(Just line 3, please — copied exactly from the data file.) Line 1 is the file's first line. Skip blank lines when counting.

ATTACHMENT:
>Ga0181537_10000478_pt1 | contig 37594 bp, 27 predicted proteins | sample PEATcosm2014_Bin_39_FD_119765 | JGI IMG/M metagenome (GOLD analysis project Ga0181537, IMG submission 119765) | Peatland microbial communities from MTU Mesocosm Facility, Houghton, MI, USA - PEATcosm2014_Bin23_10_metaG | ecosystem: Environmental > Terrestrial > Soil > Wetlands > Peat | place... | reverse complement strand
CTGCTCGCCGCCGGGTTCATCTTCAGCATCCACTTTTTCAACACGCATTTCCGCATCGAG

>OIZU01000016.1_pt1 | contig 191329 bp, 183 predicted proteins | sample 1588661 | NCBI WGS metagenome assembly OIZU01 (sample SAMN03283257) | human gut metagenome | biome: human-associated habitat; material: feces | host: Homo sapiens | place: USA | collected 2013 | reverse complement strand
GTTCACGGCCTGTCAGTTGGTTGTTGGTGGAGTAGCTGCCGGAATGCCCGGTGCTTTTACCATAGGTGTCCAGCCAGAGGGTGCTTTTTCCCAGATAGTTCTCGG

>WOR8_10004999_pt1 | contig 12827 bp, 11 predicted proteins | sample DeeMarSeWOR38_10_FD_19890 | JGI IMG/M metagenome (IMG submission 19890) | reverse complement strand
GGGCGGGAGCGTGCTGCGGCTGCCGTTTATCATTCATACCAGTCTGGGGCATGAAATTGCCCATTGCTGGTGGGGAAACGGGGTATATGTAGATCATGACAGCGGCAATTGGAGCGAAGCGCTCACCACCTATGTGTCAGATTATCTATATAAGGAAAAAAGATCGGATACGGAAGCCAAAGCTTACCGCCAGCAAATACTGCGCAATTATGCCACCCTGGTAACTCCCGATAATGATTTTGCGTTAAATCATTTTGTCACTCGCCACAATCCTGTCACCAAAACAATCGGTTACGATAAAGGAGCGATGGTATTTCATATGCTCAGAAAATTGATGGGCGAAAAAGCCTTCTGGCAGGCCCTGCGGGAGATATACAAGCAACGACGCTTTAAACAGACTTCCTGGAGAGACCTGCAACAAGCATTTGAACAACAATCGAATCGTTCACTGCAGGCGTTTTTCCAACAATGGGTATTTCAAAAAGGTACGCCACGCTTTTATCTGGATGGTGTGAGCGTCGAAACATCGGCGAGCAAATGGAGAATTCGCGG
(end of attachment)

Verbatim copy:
>OIZU01000016.1_pt1 | contig 191329 bp, 183 predicted proteins | sample 1588661 | NCBI WGS metagenome assembly OIZU01 (sample SAMN03283257) | human gut metagenome | biome: human-associated habitat; material: feces | host: Homo sapiens | place: USA | collected 2013 | reverse complement strand